To effectively defend their networks from attack, security teams need to see the organization’s digital footprint through the eyes of a potential intruder. This allows them to fix any vulnerabilities or weaknesses before they can be exploited. Ensure that the evaluated product can provide the ability to analyze the attack surface from the perspective of an external attacker. It’s the exposure that really matters.
Contextual and remediation guidance should accompany each alert to enable security teams to focus on the most critical vulnerabilities and respond appropriately. The information should include the relevant asset, its IP address, purpose, owner, and whether it is active and has connections to other assets. This allows teams to assess the importance and degree of exposure within the environment and determine whether the asset should be taken offline, deleted, remediated, or simply monitored.
The selected ASM product must integrate with existing cybersecurity platforms and services, such as SIEM, security orchestration, automation and response, and extended detection and response. APIs will facilitate integration.
Step 3: Implement policies and training after ASM introduction
Once the attack surface management program is deployed, it will likely uncover hidden or unknown assets. These will need to be examined and removed or secured if necessary. The security team should determine how and why these assets were created so that processes and procedures can be put in place to prevent or control their future appearance.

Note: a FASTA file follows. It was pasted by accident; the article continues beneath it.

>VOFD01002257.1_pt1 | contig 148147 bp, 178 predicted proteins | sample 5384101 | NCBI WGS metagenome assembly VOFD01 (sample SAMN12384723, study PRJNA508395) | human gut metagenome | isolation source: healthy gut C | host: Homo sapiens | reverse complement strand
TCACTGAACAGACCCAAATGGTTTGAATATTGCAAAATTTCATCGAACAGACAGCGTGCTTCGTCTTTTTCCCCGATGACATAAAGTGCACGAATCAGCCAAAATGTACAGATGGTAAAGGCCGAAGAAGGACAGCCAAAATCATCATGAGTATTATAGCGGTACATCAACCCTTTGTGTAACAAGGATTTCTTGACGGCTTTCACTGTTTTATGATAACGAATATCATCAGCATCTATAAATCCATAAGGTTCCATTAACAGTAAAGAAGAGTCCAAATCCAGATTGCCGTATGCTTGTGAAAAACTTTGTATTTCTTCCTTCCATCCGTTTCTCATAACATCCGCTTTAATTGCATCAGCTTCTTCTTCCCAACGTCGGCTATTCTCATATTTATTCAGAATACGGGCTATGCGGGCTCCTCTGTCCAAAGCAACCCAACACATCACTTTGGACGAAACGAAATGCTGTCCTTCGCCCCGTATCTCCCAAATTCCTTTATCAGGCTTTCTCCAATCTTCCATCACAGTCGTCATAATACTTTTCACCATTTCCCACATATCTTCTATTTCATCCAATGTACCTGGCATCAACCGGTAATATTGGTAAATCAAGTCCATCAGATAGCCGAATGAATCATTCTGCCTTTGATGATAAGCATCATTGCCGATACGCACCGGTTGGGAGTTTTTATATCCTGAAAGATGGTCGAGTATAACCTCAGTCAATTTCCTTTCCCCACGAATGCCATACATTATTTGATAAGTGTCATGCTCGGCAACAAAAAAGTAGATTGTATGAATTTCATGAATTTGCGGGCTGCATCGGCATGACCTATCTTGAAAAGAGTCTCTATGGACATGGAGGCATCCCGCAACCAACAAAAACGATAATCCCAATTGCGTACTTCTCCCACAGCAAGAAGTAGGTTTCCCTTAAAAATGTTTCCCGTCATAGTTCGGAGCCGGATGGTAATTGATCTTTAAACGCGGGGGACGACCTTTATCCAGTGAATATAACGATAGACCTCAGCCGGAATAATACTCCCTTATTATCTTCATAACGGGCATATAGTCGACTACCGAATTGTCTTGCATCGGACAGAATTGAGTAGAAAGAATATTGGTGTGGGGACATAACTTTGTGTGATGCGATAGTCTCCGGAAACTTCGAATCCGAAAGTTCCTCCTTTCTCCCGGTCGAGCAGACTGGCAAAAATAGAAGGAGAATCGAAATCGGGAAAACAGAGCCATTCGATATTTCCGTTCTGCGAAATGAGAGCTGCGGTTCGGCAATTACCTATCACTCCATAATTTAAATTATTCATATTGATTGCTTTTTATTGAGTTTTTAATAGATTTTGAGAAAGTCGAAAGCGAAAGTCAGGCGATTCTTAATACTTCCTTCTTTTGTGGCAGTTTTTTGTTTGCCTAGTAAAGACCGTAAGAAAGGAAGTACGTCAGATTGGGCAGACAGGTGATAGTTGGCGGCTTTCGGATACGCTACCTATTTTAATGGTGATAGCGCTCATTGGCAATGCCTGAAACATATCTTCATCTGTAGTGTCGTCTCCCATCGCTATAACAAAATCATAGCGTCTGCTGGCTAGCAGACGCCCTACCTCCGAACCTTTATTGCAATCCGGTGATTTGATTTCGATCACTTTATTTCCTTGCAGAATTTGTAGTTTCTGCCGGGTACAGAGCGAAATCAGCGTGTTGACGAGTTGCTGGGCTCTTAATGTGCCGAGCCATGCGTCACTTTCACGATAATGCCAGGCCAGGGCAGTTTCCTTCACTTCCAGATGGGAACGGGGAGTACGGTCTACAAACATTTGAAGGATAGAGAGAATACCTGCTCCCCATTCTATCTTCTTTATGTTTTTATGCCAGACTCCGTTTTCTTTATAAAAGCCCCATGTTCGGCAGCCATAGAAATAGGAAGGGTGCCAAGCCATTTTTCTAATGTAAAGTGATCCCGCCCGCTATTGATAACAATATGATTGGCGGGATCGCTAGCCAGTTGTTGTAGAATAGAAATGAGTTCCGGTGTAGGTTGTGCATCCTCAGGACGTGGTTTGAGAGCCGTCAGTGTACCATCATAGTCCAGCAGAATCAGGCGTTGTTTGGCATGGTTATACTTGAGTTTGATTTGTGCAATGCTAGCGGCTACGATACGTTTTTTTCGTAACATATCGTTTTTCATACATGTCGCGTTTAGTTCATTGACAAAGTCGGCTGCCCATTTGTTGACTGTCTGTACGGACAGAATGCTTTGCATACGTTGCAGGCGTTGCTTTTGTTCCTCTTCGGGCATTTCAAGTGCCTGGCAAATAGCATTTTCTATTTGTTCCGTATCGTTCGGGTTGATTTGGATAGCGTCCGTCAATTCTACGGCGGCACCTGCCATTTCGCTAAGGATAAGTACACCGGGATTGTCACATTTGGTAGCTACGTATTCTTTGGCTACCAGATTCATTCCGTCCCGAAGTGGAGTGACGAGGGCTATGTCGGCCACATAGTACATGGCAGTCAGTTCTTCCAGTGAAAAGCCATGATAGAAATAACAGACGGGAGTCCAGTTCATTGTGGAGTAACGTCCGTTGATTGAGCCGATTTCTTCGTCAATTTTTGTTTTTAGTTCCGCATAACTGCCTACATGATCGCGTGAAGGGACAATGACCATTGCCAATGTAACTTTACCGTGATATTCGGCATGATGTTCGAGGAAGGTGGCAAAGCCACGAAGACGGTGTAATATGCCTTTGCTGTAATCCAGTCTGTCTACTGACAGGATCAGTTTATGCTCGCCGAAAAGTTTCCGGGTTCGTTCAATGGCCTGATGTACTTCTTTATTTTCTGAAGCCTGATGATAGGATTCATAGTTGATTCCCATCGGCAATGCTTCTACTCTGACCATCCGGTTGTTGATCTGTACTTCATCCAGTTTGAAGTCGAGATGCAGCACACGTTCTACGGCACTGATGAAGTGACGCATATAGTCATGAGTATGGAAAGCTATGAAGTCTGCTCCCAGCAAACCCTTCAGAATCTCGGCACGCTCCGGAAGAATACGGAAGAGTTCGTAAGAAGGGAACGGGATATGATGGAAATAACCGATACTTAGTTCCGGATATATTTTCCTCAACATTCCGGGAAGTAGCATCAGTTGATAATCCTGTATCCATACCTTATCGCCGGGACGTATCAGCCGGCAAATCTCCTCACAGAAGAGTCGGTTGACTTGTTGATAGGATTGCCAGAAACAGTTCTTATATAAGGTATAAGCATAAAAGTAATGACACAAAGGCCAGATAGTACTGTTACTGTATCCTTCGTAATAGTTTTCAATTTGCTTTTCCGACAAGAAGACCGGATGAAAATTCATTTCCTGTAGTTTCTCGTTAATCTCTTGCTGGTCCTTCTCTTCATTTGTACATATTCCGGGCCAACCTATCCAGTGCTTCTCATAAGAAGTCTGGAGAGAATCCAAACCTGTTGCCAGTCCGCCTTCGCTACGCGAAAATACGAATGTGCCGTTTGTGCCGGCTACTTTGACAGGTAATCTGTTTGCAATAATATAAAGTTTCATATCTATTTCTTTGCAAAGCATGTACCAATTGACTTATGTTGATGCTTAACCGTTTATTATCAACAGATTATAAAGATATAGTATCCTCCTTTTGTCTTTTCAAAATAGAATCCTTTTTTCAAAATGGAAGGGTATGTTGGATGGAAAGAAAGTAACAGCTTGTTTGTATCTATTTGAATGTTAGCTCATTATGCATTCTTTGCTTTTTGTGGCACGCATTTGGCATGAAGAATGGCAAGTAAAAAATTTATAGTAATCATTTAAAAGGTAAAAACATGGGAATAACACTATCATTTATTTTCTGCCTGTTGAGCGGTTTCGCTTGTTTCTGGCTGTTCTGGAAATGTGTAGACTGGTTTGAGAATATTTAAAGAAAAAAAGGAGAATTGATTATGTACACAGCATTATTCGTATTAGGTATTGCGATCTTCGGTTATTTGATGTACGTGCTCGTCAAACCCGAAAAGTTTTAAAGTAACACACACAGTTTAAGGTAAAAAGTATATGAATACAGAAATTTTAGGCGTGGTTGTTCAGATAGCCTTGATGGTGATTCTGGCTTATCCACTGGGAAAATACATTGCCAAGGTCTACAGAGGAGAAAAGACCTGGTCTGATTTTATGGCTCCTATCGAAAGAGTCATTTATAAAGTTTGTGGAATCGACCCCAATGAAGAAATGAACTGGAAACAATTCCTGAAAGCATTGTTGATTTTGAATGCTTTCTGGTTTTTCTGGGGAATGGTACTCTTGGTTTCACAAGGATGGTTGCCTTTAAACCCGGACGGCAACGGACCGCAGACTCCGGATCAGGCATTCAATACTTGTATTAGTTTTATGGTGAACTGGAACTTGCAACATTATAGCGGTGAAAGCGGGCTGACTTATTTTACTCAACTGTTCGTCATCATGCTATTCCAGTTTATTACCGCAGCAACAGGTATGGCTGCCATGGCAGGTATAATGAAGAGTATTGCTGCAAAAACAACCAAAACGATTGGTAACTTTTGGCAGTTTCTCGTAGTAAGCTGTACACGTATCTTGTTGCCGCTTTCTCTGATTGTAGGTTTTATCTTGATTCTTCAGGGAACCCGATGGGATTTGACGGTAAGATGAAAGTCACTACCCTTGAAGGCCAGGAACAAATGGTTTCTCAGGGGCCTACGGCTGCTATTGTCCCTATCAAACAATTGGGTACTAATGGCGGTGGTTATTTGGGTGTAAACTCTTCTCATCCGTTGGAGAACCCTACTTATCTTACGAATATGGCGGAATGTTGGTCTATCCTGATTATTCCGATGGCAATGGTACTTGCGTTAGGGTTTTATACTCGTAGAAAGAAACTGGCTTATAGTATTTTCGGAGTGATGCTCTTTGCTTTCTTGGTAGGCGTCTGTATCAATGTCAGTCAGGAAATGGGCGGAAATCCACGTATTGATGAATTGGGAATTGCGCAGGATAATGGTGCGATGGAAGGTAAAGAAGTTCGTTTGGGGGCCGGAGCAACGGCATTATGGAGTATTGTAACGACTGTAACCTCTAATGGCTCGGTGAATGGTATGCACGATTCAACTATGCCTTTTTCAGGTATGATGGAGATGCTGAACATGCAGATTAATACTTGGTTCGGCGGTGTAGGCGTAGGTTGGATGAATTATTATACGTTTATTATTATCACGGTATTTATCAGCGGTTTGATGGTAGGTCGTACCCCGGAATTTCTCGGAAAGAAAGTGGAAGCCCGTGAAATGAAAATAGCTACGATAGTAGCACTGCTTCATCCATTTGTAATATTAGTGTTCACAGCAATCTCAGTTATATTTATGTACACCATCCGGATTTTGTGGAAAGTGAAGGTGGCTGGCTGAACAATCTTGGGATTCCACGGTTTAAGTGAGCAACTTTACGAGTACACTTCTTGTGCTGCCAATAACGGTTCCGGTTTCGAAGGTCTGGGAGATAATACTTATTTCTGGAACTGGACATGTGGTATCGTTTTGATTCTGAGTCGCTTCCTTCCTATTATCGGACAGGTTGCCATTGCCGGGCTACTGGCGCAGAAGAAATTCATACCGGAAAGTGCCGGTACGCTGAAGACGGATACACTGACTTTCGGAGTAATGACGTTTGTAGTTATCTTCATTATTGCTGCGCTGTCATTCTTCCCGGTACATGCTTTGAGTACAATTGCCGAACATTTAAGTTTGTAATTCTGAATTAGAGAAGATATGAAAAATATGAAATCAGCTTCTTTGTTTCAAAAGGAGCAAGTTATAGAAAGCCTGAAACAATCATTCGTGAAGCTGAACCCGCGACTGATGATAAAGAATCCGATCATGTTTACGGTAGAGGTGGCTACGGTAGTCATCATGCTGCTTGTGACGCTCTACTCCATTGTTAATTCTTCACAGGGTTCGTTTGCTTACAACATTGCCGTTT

This is where HR, business unit managers and the security awareness training team play a crucial role. New processes and procedures will need to be integrated into daily workflows, with appropriate associated training to explain and validate their existence. Development teams require special attention, especially if these new policies affect the development lifecycles of applications and services.
Take the time to explain ASM’s role in protecting the business and the dangers of shadow IT in addition to reinforcing data and asset protection rules for remote workers. Remote work expands the attack surface and can easily spawn new digital assets. Now is also the time to revisit the principle of least privilege and ensure that roles and privileges are properly aligned. Make sure your organization has policies in place to prevent former employees from expanding the attack surface. These ASM procedures should be performed after any type of merger, acquisition, or takeover to incorporate legacy assets and attack surfaces, as well as when introducing any new technology or services.
Step 4: Measure the success of the ASM platform and program
Once the ASM platform is launched, use metrics to measure its success. You should see a significant drop in the number of unexpected new assets appearing, as well as an improvement in vulnerability detection and remediation times. Additionally, you should see a decrease in the number of incidents that escalate to serious or critical.
HR should continue to remind employees, especially those working remotely, of their responsibility to minimize attack surfaces. This behavior should be reflected in HR reviews.
The attack surface of today’s organization is increasingly difficult to defend, in part due to the migration to cloud platforms and services and decentralized work environments. That’s why a comprehensive ASM program is more important than ever to keep IT ecosystems secure. An attack surface management program helps strengthen your organization’s security and will satisfy many key elements of common security frameworks and meet important regulatory compliance standards.